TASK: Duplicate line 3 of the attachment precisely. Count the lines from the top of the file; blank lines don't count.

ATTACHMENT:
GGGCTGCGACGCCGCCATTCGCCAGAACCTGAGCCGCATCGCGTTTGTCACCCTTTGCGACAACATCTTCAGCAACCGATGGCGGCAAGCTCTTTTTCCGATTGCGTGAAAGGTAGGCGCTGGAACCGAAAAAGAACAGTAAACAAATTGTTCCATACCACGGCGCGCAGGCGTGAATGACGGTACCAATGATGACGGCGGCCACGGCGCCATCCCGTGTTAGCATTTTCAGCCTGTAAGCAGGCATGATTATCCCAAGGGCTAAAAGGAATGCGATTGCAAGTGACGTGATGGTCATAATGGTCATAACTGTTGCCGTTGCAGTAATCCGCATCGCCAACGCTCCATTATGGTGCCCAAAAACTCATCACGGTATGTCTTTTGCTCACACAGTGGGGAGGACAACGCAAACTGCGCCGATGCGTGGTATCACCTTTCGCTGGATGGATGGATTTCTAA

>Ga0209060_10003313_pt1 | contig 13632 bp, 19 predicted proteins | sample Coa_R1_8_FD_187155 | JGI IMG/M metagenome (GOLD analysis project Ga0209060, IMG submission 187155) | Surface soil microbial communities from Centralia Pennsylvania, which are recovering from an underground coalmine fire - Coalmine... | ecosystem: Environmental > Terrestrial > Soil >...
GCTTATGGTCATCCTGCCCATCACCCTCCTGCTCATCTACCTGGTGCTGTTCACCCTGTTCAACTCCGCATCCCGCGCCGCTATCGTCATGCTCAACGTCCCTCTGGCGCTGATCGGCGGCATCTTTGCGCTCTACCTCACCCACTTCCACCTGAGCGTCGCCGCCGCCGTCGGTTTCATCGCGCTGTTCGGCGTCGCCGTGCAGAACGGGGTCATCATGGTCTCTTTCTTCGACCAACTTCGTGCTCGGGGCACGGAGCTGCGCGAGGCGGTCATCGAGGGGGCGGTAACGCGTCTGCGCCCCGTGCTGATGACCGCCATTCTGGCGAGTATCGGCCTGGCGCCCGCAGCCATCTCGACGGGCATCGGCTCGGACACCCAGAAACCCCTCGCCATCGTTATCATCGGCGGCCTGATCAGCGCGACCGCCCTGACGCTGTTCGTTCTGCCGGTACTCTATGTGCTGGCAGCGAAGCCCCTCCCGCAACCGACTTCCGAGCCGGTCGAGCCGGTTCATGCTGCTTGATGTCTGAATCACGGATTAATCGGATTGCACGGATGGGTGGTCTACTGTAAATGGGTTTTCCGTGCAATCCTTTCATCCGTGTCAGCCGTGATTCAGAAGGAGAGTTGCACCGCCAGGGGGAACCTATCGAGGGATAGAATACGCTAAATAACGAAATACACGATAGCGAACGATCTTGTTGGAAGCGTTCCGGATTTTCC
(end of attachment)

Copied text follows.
GCTTATGGTCATCCTGCCCATCACCCTCCTGCTCATCTACCTGGTGCTGTTCACCCTGTTCAACTCCGCATCCCGCGCCGCTATCGTCATGCTCAACGTCCCTCTGGCGCTGATCGGCGGCATCTTTGCGCTCTACCTCACCCACTTCCACCTGAGCGTCGCCGCCGCCGTCGGTTTCATCGCGCTGTTCGGCGTCGCCGTGCAGAACGGGGTCATCATGGTCTCTTTCTTCGACCAACTTCGTGCTCGGGGCACGGAGCTGCGCGAGGCGGTCATCGAGGGGGCGGTAACGCGTCTGCGCCCCGTGCTGATGACCGCCATTCTGGCGAGTATCGGCCTGGCGCCCGCAGCCATCTCGACGGGCATCGGCTCGGACACCCAGAAACCCCTCGCCATCGTTATCATCGGCGGCCTGATCAGCGCGACCGCCCTGACGCTGTTCGTTCTGCCGGTACTCTATGTGCTGGCAGCGAAGCCCCTCCCGCAACCGACTTCCGAGCCGGTCGAGCCGGTTCATGCTGCTTGATGTCTGAATCACGGATTAATCGGATTGCACGGATGGGTGGTCTACTGTAAATGGGTTTTCCGTGCAATCCTTTCATCCGTGTCAGCCGTGATTCAGAAGGAGAGTTGCACCGCCAGGGGGAACCTATCGAGGGATAGAATACGCTAAATAACGAAATACACGATAGCGAACGATCTTGTTGGAAGCGTTCCGGATTTTCC